Activism by senators has hurt the Chamber’s reputation in the past. The current group should rethink how they oppose the cannabis Bill.
As Bill C-45, the marijuana legalization legislation, works its way through the Senate, a number of senators are faced with an perennial problem: how do they exercise their role of providing advice to the Crown and oppose a government Bill that has the support of the democratically elected House of Commons? By passing the Bill at second reading, the Senate has acted appropriately in moving it to committee for further study. If it had been defeated before committee, there would surely have been outrage across the country that may well have led to fundamental challenges to the institution. However, as the Bill now proceeds through the legislative process, Senators should continue to think carefully about their role and how they choose to express their dissent.
When a senator first enters the Chamber after her appointment and before she swears her oath, she stands next to the Clerk’s table, in front of her peers, and is forced to listen to a personal message that is delivered to her in the name of Her Majesty the Queen. This summons lays out why the senator is being appointed and the responsibilities she is to fulfil on behalf of the Crown. The senator is informed that Her Majesty has summoned her to the Chamber “for the purpose of obtaining your advice and assistance in all weighty and arduous affairs which may the State and Defence of Canada concern.”
Since Confederation, senators individually and collectively have struggled with how to provide their advice to the Crown. At the time of Confederation, they occasionally defeated legislation put to them by the government from the House of Commons. That is why there was a delay in Canada establishing the Criminal Code until 1892. But not long after Confederation, the Senate fell into a less confrontational pattern that has persisted through most of our history. This would have most certainly been influenced in part by the British Parliament Act of 1911 and senators wanting to avoid similar constraints to their own powers.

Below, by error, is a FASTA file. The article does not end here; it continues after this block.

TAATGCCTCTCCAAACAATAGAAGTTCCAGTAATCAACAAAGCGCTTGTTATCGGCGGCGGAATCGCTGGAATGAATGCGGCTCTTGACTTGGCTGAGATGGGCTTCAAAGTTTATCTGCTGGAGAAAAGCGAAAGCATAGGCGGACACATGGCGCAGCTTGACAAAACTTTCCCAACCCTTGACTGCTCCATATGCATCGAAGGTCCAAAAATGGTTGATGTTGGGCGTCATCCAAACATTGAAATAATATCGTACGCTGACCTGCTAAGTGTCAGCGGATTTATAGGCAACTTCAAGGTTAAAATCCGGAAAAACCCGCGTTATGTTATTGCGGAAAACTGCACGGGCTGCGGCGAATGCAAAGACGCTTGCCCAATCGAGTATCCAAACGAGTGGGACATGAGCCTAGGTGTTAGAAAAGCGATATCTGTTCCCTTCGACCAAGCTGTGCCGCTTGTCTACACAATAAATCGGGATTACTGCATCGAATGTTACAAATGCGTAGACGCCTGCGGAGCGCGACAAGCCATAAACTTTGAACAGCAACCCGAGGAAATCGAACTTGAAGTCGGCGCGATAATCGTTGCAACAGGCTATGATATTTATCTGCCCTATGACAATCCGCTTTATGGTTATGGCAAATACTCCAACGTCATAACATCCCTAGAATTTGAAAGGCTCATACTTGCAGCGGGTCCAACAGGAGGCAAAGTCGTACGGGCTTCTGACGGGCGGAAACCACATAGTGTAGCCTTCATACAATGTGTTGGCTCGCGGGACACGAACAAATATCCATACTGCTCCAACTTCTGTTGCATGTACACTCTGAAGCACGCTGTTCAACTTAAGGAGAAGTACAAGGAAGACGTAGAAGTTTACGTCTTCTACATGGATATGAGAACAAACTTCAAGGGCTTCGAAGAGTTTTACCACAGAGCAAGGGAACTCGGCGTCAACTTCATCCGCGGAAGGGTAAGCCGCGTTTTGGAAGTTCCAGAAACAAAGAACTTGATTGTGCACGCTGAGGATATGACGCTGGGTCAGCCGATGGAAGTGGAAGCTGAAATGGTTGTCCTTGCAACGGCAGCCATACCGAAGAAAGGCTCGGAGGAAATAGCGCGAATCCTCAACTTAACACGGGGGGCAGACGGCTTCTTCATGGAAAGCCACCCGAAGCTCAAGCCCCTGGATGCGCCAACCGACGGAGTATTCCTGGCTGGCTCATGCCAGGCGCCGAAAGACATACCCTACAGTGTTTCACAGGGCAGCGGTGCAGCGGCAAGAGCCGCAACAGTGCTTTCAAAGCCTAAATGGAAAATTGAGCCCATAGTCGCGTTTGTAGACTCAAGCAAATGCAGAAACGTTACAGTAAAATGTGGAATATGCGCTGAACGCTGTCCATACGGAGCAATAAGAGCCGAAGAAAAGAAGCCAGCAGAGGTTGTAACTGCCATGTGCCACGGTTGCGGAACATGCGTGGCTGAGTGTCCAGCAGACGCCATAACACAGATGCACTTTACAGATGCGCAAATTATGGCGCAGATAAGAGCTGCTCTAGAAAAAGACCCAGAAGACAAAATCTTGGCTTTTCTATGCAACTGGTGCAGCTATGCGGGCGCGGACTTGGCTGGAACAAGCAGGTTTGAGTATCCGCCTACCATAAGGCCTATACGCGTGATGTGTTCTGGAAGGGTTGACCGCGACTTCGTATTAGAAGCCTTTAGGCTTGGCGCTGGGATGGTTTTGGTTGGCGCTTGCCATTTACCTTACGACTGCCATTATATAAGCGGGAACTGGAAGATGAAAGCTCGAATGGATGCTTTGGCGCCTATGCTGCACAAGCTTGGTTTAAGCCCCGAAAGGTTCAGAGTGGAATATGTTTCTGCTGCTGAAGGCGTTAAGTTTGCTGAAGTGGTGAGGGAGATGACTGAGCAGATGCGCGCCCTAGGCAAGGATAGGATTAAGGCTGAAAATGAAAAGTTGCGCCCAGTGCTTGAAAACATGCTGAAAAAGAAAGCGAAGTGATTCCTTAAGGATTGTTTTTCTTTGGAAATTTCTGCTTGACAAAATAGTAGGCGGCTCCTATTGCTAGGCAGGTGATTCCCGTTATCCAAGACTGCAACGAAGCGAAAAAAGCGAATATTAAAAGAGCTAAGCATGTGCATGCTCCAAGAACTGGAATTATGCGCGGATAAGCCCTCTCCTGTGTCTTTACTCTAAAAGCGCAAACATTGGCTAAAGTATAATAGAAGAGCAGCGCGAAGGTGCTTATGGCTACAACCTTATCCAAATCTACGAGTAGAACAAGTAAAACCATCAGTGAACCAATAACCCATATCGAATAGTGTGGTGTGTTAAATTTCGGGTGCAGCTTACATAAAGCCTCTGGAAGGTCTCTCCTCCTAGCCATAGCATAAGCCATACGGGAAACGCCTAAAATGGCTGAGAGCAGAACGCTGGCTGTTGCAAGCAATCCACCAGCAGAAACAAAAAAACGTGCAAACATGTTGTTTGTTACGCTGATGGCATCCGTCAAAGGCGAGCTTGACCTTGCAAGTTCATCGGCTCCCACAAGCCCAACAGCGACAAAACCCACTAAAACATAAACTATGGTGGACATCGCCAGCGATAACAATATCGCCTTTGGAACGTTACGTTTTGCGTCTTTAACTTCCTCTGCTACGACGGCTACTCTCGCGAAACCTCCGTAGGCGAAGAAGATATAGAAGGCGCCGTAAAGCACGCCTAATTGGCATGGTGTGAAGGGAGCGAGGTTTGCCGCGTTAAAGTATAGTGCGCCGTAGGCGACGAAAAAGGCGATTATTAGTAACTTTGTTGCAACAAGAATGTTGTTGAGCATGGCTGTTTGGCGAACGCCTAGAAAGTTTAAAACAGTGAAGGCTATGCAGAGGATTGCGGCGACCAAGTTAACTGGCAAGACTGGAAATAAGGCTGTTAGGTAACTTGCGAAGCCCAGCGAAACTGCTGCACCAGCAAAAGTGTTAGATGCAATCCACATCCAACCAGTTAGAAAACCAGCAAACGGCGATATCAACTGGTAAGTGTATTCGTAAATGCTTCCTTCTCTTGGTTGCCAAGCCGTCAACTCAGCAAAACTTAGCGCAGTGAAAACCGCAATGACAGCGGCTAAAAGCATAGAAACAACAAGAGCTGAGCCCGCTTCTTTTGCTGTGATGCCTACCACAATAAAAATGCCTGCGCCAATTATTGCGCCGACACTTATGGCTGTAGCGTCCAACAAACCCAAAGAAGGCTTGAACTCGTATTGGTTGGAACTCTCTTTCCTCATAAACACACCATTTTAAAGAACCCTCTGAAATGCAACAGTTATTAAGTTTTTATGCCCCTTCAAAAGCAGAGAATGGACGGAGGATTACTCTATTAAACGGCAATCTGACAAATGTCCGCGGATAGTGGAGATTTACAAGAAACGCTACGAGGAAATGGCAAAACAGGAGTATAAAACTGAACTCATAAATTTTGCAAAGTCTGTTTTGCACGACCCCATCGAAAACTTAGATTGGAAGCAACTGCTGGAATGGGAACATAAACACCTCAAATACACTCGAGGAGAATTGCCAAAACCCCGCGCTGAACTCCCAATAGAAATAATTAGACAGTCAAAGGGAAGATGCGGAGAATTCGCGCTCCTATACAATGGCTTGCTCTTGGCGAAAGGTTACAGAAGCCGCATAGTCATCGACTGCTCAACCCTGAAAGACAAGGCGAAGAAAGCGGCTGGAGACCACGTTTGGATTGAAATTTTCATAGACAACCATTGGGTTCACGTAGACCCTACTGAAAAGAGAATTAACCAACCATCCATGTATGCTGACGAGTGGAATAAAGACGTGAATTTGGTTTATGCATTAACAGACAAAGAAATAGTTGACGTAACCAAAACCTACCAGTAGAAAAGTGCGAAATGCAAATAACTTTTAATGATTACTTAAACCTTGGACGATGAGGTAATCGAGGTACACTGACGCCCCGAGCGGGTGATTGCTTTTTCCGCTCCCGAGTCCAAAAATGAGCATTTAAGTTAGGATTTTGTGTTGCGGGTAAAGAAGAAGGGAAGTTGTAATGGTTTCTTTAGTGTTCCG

While the Senate still does have a role to play in reviewing legislation and providing its advice to the Crown, senators have been careful over time to find appropriate conventions to raise their concerns. For instance, the Senate has often insisted on review provisions in legislation as they did with the Jean Chrétien government’s antiterrorism Bill in the aftermath of 9/11. When they foresee problems, the Senate will often study legislation when it is still before the House of Commons as a way of flagging those concerns for the government in the hope those challenges will be addressed before the Bill arrives in the Senate. Senators can also attach reports to a Bill to outline any concerns they may have and demand a response from the government to that report. And on occasion, the Senate will amend legislation. However, senators are generally cautious to amend a Bill only to improve its function, without questioning the policy objective of the government of the day.
The common thread through all these legislative tactics is they allow senators to fulfil their responsibility of providing advice to the Crown, with the recognition that the Senate does not have a democratic mandate to override the objectives of the executive and the duly elected House of Commons.
The Senate has been tempted from time to time to overstep these norms and wield its unfettered legislative powers, but there have only been three periods in our history when the Senate regularly acted to contest government policy objectives. The first was that early post-Confederation period. The second was in the 1950s and 1960s. And the third, which should give today’s Senators pause, was the mid-1980s, when the Liberal majority in the Senate felt it was in their political interests to use the Senate to oppose the economic policies of the Mulroney government. The Senate at that time pushed back on changes to employment insurance, to a proposed reorganization of government departments and, most famously, they obstructed the Canada-United States Free Trade agreement. Of course, despite the fact Liberal Senators felt this obstruction was in their partisan interests, their colleagues in the House of Commons failed to reap the advantage in the 1988 election.
This activism on the part of the Senate, combined with a number of scandals and the rise of the Reform Party, resulted in a hit to the institution’s reputation from which it has never fully recovered. Canadians have regularly questioned the relevance of the institution and those serving within it.
In the face of more recent scandals, senators would be wise to consider this history and whether it is in their interests to attempt to defeat the marijuana legislation, which is generally popular and for which the government has a clear democratic mandate. While previous confrontations between the Senate and government have been resolved through politics, politicians will bring the Constitution into play if the Senate crosses a line that cannot be tolerated by the public. Perhaps senators should find more appropriate means to provide their advice.
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